FIRE Economy | - Part 4

A Good Time for a Little Escapism

Given what’s going on in the world, particularly after recent events in Paris and San Bernardino, a little escapism via one of the world’s most successful movie franchises seems perfectly reasonable at this juncture, however, a lot of people really seem to be getting carried away with the release of the latest Star Wars movie, all of which recalls this Saturday Night Live skit with William Shatner many years ago.

One Zachary Feinstein, professor of electrical and systems engineering and/or financial engineering (depending upon which news story you read) at the School of Engineering & Applied Science at Washington University in St. Louis, has hopped on board the Star Wars mania detailing Why the Star Wars rebel alliiance needs a central bank and there’s more on this subject from Bloomberg here and from Washington University here.

Mission Accomplished

Fed whisperer Jon Hilsenrath of the Wall Street Journal gives central bank chief Janet Yellen a big pat on the back for yesterday’s first interest rate hike in nearly a decade, a move that, by nearly all accounts, was just what the world needed.

Of course, history shows that asset bubble don’t really get their groove on until the Fed starts raising rates, so, we’ve got that to look forward to now…

The Hydra Headed Inflation Monster

More on the subject of inflation, or the lack thereof, ahead of tomorrow’s big Fed decision to hike interest rates for the first time in nearly a decade comes via this item at the Wall Street Journal where the graphic below is supplied along with commentary detailing how hard it is for the world’s smartest economists to figure out exactly what is going on with consumer prices in a world where money is freely printed and central banks perpetually fall short (on the low side) of achieving their 2 percent inflation goal.

Important topics omitted from the discussion include central bankers irrational fear of deflation (as detailed in a recent report from the BIS), any mention of the overall inflation rate of basically zero when the nation’s money was linked to something other than “confidence in the government to do the right thing” (i.e., up until shortly after the Federal Reserve was founded in 1913), and the nature of money (sound or otherwise).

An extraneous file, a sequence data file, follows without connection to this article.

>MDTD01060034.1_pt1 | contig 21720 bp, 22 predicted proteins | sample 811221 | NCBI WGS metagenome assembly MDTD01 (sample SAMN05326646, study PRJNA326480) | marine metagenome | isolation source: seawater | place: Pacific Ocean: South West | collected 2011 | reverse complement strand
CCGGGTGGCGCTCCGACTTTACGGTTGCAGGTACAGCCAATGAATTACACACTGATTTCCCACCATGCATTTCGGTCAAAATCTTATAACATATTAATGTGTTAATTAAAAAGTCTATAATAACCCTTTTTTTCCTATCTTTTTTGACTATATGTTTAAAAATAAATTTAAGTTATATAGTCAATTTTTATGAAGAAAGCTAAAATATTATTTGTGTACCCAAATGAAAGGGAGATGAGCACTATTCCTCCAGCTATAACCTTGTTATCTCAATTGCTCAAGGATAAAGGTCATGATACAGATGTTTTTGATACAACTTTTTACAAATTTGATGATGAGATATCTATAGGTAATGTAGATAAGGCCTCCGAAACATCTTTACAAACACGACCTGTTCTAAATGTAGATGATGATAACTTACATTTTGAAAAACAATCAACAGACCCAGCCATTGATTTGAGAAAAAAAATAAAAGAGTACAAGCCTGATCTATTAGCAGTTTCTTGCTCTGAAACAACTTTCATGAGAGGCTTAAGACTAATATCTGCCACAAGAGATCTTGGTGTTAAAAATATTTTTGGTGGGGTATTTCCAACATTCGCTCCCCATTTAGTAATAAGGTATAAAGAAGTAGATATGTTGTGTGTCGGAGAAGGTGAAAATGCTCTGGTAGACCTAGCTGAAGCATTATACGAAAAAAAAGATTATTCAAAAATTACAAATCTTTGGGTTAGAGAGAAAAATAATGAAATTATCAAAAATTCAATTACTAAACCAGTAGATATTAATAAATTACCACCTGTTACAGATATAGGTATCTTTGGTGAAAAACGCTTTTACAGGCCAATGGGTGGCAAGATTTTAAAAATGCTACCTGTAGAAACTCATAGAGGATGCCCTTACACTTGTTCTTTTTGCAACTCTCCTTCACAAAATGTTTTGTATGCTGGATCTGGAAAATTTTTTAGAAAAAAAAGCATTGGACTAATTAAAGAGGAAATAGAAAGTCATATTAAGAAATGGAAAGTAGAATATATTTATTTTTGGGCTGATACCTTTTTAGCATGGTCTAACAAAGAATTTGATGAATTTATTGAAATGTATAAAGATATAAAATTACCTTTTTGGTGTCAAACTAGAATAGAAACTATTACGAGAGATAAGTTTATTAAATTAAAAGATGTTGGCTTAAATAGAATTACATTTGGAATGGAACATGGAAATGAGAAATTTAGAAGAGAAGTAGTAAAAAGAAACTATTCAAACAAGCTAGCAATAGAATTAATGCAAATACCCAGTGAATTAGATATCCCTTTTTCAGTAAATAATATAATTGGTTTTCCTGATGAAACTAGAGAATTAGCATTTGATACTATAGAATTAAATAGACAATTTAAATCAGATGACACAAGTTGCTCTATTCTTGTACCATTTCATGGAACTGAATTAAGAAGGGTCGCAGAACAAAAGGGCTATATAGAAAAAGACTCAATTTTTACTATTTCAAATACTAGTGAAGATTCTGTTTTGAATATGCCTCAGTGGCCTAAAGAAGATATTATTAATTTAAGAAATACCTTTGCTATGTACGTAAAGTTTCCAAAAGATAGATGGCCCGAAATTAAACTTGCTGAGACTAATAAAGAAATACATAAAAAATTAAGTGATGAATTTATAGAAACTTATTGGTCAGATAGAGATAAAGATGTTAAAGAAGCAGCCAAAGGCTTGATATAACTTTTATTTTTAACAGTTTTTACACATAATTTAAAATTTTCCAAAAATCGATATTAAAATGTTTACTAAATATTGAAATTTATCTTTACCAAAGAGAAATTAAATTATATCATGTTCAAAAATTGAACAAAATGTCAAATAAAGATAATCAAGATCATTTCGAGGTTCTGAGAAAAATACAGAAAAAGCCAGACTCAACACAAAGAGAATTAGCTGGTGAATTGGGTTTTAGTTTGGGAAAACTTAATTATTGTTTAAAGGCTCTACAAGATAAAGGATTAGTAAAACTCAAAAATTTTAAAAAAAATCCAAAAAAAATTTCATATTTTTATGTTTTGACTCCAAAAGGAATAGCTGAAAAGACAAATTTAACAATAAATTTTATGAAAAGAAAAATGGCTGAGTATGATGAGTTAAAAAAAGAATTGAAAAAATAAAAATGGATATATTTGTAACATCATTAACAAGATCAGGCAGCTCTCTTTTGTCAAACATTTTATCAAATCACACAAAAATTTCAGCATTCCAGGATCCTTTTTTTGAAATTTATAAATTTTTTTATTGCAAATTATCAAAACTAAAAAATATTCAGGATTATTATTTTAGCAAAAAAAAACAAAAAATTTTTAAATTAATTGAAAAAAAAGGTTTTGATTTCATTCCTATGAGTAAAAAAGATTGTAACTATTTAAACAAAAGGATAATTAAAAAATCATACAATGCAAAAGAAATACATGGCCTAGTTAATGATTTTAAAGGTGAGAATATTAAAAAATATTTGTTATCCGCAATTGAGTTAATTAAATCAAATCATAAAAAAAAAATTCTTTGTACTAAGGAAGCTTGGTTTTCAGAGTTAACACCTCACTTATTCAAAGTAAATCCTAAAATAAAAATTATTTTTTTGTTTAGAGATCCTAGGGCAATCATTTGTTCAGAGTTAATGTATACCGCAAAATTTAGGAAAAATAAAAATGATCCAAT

Maybe 2% Inflation Isn’t Ideal

Among the many rate-hike-related themes appearing in the financial media this week is what some are calling the Federal Reserve’s “Inflation Conundrum”, an homage to a similar stumping of the central bank more than a decade ago when short-term rates were raised but long-term rates didn’t budge, that is, until the yield curve inverted and, voila!, financial crisis and recession ensued when another asset bubble burst.

The WSJ weighs in with The Mystery of Missing Inflation Weighs on Fed Rate Move ($) today.

Fed officials face a troubling question: Jobs are on track, but inflation isn’t behaving as predicted and they don’t know why. Unemployment has fallen to 5%, close to estimates of full employment, but inflation is stuck at less than 1%, well below the Fed’s 2% target.

Central bank officials predict inflation will approach their target in 2016. The trouble is they have made the same prediction for the past four years. If the Fed is again fooled, it may find it raised rates too soon, risking recession.

Fed officials also don’t know why they target a 2 percent inflation rate rather than say, 1 percent or 3 percent or some other number, a question that is perhaps worth answering first, before they attempt any further investigation into why they’re not meeting this target.

Echoes of the 2008 Financial Crisis

Michael Lewis talks to Stephen Colbert about the new movie based on his book The Big Short and details the big problem with having bailed out the big banks.

Also see Third Avenue Fund’s Eerie Financial-Crisis Echo for an explanation of why the word echoes is plural in the title above.

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